Vandalia nurse honored for life-saving efforts on board flight

VANDALIA — Andrea Pierron had just closed her eyes. Flying from Orlando to Chicago, en route to Dayton from a week away with her children, she became startled when a flight attendant made an announcement over the United Airlines aircraft’s public address system.

The crew wanted to know if there was someone on board with medical training.

“It startled me,” Pierron, a Vandalia-based hospice nurse, said. “I had my tray table down so I kind of just jumped.”

She rushed to the front of the plane to discover a man in the plane’s lavatory who was not breathing. Pierron and another passenger realized he was choking, but even after clearing the blockage from his airway, she said he did not regain a pulse.

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Pierron knew it was time to start CPR The pressure was mounting.

“When you have 187 other passengers observing you, your children observing you, the patient’s wife was actually behind me with their children,” she explained. “I have all these thoughts going through my head, my adrenaline’s going, and I was just trying to focus on doing what needed to be done.”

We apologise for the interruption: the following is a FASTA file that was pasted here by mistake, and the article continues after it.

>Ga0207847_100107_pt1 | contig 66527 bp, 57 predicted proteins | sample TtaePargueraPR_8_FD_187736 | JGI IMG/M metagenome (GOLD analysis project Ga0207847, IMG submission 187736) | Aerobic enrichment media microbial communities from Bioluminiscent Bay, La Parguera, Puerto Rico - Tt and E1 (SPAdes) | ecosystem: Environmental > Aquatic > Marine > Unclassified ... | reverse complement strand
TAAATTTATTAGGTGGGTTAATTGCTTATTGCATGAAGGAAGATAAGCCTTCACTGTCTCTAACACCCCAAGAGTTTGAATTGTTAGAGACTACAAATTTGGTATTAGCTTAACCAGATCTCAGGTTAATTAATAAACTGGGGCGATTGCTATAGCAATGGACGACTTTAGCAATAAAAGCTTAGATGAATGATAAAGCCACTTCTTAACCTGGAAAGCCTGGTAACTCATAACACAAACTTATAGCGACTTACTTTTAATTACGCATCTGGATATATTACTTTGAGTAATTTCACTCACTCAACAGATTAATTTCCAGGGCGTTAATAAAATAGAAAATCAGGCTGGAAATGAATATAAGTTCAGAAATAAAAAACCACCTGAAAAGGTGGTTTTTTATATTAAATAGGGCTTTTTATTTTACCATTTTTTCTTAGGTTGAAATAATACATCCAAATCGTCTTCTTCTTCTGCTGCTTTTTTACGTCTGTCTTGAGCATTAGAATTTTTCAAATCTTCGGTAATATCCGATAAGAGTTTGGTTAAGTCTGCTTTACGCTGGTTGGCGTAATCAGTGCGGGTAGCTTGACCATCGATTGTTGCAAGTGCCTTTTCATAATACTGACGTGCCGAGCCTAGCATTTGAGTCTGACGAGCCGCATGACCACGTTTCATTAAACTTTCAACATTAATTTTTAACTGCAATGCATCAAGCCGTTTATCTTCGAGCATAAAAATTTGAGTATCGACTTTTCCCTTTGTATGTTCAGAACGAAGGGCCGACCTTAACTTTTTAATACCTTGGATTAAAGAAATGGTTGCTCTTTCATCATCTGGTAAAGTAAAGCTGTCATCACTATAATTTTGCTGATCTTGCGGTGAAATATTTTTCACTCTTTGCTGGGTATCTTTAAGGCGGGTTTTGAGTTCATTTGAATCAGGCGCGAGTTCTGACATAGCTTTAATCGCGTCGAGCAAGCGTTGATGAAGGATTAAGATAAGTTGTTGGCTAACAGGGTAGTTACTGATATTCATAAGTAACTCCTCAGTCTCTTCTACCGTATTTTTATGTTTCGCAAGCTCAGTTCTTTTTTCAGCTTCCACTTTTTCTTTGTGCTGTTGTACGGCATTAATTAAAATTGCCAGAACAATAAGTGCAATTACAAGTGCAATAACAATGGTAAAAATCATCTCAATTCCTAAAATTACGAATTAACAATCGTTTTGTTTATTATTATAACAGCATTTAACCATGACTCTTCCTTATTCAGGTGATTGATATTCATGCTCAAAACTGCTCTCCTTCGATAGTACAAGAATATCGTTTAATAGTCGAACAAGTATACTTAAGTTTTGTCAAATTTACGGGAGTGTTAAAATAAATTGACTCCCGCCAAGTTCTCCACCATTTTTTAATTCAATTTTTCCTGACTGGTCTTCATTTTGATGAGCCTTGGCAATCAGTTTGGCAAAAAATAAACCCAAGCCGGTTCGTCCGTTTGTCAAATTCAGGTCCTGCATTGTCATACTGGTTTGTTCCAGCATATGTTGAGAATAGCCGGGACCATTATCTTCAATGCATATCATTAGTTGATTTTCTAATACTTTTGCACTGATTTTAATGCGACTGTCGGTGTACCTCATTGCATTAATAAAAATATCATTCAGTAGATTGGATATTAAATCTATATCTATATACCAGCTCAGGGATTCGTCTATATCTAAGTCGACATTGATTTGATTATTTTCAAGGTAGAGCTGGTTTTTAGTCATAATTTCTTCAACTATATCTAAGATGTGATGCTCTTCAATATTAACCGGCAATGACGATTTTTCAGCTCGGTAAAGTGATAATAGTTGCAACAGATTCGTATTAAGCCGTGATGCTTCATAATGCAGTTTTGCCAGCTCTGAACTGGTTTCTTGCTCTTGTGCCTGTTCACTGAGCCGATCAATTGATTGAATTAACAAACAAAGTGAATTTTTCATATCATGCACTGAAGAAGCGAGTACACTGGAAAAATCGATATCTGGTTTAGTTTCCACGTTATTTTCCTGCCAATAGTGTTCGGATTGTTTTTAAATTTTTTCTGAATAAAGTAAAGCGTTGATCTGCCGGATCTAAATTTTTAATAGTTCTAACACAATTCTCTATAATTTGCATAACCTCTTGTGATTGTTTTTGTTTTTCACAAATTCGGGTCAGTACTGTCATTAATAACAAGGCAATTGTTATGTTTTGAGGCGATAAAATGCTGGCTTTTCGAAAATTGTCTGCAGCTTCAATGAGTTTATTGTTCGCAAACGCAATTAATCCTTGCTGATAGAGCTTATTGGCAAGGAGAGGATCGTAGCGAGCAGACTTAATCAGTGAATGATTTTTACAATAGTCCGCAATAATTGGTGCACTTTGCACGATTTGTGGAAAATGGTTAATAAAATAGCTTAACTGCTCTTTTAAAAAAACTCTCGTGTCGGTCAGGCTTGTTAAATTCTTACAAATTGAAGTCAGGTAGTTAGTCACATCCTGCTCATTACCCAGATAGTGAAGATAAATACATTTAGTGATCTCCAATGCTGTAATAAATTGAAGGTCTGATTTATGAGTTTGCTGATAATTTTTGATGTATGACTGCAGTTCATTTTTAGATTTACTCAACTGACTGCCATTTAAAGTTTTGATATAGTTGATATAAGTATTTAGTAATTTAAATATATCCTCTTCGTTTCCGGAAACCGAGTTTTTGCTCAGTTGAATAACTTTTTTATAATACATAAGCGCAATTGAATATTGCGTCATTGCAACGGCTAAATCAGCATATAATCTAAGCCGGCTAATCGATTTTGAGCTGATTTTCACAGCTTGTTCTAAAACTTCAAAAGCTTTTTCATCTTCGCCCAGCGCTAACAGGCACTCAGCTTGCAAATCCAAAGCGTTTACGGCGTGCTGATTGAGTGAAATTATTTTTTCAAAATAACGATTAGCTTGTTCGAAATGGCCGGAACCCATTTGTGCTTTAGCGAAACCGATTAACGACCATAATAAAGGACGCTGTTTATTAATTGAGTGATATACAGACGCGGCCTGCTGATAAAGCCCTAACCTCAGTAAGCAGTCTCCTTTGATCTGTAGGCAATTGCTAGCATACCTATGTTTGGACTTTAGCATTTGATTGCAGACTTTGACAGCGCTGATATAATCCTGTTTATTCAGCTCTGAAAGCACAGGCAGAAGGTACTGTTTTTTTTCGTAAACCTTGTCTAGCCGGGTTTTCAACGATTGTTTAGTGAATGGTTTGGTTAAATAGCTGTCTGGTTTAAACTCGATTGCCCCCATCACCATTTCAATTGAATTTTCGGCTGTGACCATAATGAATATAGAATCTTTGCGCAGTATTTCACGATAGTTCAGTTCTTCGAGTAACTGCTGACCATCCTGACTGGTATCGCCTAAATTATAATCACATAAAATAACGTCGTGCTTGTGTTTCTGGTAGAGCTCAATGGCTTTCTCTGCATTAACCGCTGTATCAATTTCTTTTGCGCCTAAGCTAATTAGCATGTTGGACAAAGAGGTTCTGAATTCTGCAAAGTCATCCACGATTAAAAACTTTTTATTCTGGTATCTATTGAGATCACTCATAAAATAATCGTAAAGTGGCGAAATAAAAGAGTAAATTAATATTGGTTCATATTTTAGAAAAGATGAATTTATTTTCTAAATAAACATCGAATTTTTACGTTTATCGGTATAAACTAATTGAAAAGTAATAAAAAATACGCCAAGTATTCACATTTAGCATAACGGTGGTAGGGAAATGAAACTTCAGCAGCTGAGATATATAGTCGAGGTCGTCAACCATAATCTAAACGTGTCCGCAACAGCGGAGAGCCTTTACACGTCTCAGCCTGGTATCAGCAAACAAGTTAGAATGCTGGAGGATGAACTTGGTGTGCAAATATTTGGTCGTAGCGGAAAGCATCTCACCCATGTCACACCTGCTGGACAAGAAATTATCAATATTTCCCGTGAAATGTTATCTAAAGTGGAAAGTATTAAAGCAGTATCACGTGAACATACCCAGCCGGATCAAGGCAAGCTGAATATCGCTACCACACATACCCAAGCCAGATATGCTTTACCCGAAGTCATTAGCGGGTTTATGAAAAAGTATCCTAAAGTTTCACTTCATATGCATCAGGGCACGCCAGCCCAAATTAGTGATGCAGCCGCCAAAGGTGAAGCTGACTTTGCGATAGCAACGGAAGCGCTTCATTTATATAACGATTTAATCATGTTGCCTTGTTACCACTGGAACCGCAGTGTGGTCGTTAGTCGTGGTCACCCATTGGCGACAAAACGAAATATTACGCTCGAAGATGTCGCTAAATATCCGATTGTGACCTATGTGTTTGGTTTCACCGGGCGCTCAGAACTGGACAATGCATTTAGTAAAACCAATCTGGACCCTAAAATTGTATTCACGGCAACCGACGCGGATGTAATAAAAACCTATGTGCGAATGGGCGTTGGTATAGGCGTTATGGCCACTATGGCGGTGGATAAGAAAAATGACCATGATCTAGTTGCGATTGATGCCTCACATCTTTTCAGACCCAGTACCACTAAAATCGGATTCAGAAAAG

For about 15 minutes, Pierron and her fellow passenger performed CPR on the man, with no signs of improvement.

Then, right as the plane landed at Chicago’s O’Hare International Airport, they felt a pulse.

Pierron, who did not speak the same language as the man’s wife, said she made eye contact, pointed to her own chest, and nodded.

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“You could just see the relief just completely lifted, and she gave me a hug,” Pierron said

Moments later, Chicago first responders arrived on board to take the man to the hospital. Pierron said she did not fully digest what all had just happened until she was off the plane and in the terminal, soaked in sweat and exhausted…but relieved she helped the patient.

More than week later, once back in the Miami Valley, city council in Pierron’s hometown of Vandalia honored her. Mayor Richard Herbst declared Monday, July 19 “Andrea Pierron Day” in the city, presenting a proclamation in front of applause in the city council chamber.

Pierron said she was “humbled” by the gesture, but admitted recognition is not why she stepped in to help.

“I just did it because it was the right thing to do,” she said.